September 29, 2022

The Red Cross is in desperate need of your poo – it takes guts, but it’s for a good cause.

Perth is home to the only Lifeblood Microbiota Donor Centre in Australia – but many of their existing donors have been wiped out by Covid-19 and the cold and flu season.

Every donation is processed into life-saving faecal microbiota in transplant treatments for patients suffering infections like Clostridioides difficile.

The Red Cross is asking Perth residents to donate their poo, which can be used to harvest life-saving microorganisms 

Poll

Would you donate your poo in the name of medical science?

Currently just a handful of microbiota donors remain, with 85 per cent of existing donors no longer able to give.

The Red Cross desperately needs 2400 Perth residents to sign up.

Perth A/Microbiome Manager Silvana Miney said to be eligible, donors must not have had Covid, must be aged between 18 and 50, and be able to regularly donate at the Microbiota Donor Centre in Perth CBD.

‘FMT is made by collecting stool from a healthy donor, testing and processing it, then supplying it to hospitals to transplant to patients,’ Ms Miney said.

‘It might seem like an unusual request, but there are more than a trillion life-saving microorganisms in your gut.

‘Your healthy microbiota, something that normally gets flushed away, could be used to make FMT that can transform and even saves lives.’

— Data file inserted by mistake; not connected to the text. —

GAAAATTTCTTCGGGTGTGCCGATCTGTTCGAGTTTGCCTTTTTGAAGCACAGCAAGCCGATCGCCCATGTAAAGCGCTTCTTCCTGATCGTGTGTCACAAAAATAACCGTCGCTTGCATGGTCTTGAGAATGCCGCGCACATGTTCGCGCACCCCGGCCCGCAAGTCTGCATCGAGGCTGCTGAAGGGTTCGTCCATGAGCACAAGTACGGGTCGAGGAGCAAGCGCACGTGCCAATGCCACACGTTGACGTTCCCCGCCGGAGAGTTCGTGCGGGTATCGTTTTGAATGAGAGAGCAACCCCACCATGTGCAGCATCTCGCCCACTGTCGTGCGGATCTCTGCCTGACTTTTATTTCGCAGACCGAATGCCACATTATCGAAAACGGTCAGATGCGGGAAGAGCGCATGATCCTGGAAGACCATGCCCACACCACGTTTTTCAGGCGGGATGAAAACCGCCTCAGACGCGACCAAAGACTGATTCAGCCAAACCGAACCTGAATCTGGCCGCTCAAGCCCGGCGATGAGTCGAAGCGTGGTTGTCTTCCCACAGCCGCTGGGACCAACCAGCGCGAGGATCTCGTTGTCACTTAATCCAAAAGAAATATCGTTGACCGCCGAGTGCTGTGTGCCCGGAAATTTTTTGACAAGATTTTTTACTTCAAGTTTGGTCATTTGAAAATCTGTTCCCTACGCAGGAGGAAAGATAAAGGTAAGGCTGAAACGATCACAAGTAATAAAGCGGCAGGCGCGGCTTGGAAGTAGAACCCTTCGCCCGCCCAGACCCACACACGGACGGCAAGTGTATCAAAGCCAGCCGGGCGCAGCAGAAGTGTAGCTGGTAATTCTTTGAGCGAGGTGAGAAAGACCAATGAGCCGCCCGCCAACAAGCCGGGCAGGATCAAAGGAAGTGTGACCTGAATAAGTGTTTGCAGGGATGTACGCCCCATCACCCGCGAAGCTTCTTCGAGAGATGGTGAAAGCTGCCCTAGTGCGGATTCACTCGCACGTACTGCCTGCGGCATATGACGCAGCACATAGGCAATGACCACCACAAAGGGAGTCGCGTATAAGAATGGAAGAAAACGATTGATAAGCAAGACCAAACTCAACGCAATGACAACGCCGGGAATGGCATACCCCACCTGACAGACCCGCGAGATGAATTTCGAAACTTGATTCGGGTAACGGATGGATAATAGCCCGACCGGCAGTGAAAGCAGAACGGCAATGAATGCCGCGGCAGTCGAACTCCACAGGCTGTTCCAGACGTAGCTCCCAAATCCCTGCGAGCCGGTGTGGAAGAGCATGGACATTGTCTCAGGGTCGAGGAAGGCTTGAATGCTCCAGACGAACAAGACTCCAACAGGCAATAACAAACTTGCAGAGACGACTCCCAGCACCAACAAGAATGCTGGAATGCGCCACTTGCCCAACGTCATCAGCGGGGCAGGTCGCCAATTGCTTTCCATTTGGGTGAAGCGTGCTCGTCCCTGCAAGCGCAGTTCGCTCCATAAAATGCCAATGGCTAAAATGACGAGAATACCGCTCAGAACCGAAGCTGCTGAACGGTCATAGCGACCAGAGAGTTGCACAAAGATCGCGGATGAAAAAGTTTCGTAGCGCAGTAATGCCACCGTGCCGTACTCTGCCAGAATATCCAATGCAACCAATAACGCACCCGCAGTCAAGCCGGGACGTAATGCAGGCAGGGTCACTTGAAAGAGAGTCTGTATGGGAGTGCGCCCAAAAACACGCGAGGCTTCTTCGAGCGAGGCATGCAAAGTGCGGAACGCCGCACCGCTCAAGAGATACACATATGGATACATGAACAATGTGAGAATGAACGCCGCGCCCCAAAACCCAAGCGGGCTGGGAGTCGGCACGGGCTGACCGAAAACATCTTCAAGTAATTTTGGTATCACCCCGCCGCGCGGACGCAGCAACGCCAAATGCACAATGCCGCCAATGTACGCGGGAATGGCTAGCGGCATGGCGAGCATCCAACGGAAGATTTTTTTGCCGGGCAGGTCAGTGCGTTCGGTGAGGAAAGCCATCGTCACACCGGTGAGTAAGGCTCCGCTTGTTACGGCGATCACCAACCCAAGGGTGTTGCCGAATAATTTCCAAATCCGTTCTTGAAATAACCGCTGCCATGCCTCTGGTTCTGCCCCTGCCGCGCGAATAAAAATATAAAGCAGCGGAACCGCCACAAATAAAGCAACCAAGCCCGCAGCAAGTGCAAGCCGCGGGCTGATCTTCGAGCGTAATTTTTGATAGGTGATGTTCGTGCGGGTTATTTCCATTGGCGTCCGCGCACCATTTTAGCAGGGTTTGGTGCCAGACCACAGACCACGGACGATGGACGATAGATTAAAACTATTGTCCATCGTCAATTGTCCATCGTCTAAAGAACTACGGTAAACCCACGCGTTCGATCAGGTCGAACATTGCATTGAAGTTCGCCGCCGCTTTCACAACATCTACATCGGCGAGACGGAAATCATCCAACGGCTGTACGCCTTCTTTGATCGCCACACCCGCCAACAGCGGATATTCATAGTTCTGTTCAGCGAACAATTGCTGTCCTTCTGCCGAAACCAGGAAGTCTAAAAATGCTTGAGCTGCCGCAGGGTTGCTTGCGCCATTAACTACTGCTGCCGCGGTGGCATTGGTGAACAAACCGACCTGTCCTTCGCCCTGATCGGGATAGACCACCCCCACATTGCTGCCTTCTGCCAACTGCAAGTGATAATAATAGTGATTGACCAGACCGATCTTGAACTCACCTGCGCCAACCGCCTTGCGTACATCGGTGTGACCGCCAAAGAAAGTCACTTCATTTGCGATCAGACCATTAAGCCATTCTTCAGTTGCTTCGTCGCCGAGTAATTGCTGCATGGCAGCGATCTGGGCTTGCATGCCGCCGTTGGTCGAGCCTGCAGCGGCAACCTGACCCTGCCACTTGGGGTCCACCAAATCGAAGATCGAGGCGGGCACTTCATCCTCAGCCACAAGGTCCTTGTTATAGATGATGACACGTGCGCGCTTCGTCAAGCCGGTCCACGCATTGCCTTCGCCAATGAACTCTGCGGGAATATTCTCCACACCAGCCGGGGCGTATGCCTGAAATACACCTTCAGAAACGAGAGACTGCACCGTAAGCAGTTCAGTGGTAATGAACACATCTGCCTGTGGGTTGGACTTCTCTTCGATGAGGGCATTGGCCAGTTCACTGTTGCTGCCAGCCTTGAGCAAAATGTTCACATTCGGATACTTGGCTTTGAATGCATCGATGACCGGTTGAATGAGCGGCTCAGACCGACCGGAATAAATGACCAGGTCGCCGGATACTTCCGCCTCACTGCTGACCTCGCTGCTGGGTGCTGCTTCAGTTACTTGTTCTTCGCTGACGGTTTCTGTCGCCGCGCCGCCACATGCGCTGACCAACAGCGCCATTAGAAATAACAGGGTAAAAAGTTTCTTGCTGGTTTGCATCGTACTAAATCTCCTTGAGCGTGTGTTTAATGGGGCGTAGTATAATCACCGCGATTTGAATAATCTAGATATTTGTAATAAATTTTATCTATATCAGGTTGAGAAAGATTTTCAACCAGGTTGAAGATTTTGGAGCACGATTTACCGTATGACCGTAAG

Hand of a researcher showing a close-up of a microbiological culture plate, used to grow the life-giving microorganisms

Donors also have to clean bill of health for a range of other conditions and not be taking prescribed medication, although the contraceptive pill is excluded from this requirement. 

See also  Vanessa Bryant’s jury reward in Kobe Bryant crash photos trial lowered by $1M after clerical error

Microbiota is an umbrella term used to describe trillions of naturally occurring bacteria, viruses and fungi in the body. 

There are up to 1,000 species of bacteria in the human gut microbiome, with each type playing a different role. 

While some bacteria are associated with disease, others interact with the immune system and can impact heart, weight and many other aspects of health.

Having healthy microbiome, here seen lining the intestine, are important to many aspects of health, including the immune system and the heart    

Ms Miney encouraged people to cast away the stigma and donate their poo.

‘Just one in 100 people who enquire will be eligible to donate, so we need as many people as possible to sign-up,’ she said.

You can find out more about donating here.